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Why We Hate To Love Judges
As the 2000 election made very clear, we are torn between revering judges and despising them. It’s in the nature of the job.
May 2001 | Volume 52, Issue 3
A judge, the old saw goes, is a lawyer who knew a governor (or a President or a senator). In most states, a judge is a lawyer who knows how to attract voters. Whatever the judge’s secret, the contempt underlying that catchphrase suggests the palpable disdain that tints our view of the whole legal system. We speak with scorn of the “courthouse gang,” meaning the petty politicians who loiter in the temple of justice. We like to think of judges as above all that, yet we continue to regard the administration of justice as a mere extension of politics.
Among the consequences of the 2000 Florida election imbroglio, perhaps the most unfortunate was the pummeling that judges—trial, appellate, and Supreme alike—took from both sides. “These people are too political” was the constant refrain, even as the politicians turned to the courts for salvation. And every court could turn in a day from savior to scoundrel.
Indeed, our attitude toward judges and the branch of the government they represent finds expression in the working quarters we give them. Notwithstanding the United States Supreme Court building, so opulent that Justice Benjamin Cardozo suggested the Justices ride elephants to work, and the outraged attention news media pay to an occasional “Taj Mahal” courthouse, mostly in the federal system, the average state judge spends the day in buildings for which “grubby” would be an encomium and “squalid” a fair description. Beyond that, in many states judges appear to be not members of a governmental branch coequal with the legislature and the Executive but part of a specialized agency like the Department of Public Works. This “agencyization” of the judiciary extends even to the federal courts, whose budget comes under the same congressional subcommittee that oversees the Postal Service.
Nonetheless, we reserve for judges as officials, and for justice as an ideal, a level of deference and respect that we rarely grant any other public servants or institutions. “Your Honor,” we call the Honorable Maggie Strate; and any lawyer elevated (or transmogrified) to the robe indeed regards the change as an honor.
In short, we have, despite our complaints about American justice and those who dispense it, an admiration for judges that sometimes swells into idolatry. Few Americans have ever commanded the outpouring of esteem and affection that bathed Justice Oliver Wendell Holmes during the last 20 years of his long life and that have done so even more copiously since his death. Learned Hand and, to a lesser degree, Benjamin Cardozo shared Holmes’s unusual status. All three, it is true, were masters of English prose. Still, neither Holmes’s aphorisms nor Hand’s magisterial yet earthy legal expositions nor Cardozo’s elegant phraseology account for their position in the public’s pantheon.
The reverence that Holmes, Hand, and Cardozo were held in certainly cannot have resulted from any national tendency to treat judges as immune from criticism. Quite the contrary. Let a judge, especially a trial-court judge, rule, for instance, that the prosecutor improperly obtained a confession or unconstitutionally seized a two-kilogram chunk of cocaine, and the sniping begins. Politicians, talk-show callers (and their inciting hosts), op-ed writers, and the ubiquitous concerned citizen—all have a whack at the hapless jurist. Perceived lenience in sentencing a child molester or other type of unpopular defendant draws a similar adjectival fusillade: “softheaded,” “arrogant,” “impractical,” “liberal,” or, if the judge is lucky, “well intentioned but misguided.”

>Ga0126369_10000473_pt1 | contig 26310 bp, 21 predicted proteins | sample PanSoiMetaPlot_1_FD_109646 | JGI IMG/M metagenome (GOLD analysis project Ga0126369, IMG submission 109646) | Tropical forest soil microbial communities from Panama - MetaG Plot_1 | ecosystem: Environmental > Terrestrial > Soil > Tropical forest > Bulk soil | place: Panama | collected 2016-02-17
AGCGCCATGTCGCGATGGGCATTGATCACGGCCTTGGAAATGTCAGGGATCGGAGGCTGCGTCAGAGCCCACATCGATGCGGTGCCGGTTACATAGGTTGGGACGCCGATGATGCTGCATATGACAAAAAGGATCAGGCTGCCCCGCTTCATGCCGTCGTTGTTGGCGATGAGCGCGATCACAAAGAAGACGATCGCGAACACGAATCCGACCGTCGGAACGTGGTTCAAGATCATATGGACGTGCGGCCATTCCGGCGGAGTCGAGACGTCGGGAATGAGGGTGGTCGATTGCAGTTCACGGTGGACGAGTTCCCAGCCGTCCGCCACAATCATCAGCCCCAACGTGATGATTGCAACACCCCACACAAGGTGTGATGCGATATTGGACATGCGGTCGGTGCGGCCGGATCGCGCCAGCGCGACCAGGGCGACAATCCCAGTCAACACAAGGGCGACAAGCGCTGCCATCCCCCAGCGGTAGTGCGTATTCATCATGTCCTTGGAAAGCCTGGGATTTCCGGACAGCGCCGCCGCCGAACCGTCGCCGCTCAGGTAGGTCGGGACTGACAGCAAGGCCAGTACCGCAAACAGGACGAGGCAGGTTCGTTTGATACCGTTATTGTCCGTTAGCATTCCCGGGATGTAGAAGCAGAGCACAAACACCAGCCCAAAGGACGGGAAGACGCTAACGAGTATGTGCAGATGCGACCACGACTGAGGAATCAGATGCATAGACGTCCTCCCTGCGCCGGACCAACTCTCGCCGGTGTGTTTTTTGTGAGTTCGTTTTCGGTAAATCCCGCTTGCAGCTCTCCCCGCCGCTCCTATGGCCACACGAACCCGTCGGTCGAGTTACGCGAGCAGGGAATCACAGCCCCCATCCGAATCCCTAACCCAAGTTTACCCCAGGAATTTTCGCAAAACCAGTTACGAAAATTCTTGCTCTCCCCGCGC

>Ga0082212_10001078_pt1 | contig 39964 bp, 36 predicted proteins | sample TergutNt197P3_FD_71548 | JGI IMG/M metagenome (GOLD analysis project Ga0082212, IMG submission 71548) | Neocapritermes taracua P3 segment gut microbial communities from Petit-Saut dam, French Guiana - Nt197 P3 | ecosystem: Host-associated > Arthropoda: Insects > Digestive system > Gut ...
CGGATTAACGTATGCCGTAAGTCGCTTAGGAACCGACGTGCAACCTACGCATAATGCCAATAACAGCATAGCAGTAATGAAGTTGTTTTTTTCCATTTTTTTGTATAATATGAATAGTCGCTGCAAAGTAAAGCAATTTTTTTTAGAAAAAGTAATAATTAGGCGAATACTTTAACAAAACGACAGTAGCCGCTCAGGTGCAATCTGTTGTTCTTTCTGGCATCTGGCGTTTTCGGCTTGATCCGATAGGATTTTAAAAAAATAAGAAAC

This attitude does not confine itself to so-called conservative law-and-order types. For a time in our history, from the 189Os to the New Deal, a large, vocal portion of the populace saw judges as the Pleistocene guardians of a failed social and economic order. The battles to empower unions, the efforts of various state legislatures to enact workers’ compensation laws and health regulations that would withstand challenges concerning due process, the federal government’s attempts to cope with the Depression—all seemed to incite the opposition of judges for whom the legal shibboleths of the past trumped the needs of the present and the hopes of the future.
In many states, the public can express its dissatisfaction directly. Only federal judges and the judges in three states enjoy life tenure, or until a mandatory retirement age, and that only “during good behavior.” Everywhere else, a judge must stand before the voters to obtain or retain the judicial post; in some states, electoral review occurs as often as every four years.
However long the period of office, an election in this era of media advertising, especially a contested election, takes money. I once heard the chief justice of a populous state admit that his campaign had cost six million dollars. “Where did you get that much money?” I asked. “Oh,” he replied, “widows and orphans.” What happens, one muses, when the lawyer who organized the drive among corporate “widows and orphans” appears in court, arguing the weaker side of an important case?
Financial bugaboos are only part of the risk society incurs when the bench becomes a political prize. The history of judging as an occupation is largely a story of the tension between our desire to make judges—in the words of John Adams’s Massachusetts constitution—”as free, impartial and independent as the lot of humanity will admit” and our equally strong insistence that the magistrates acknowledge their overriding responsibility to the public as a whole.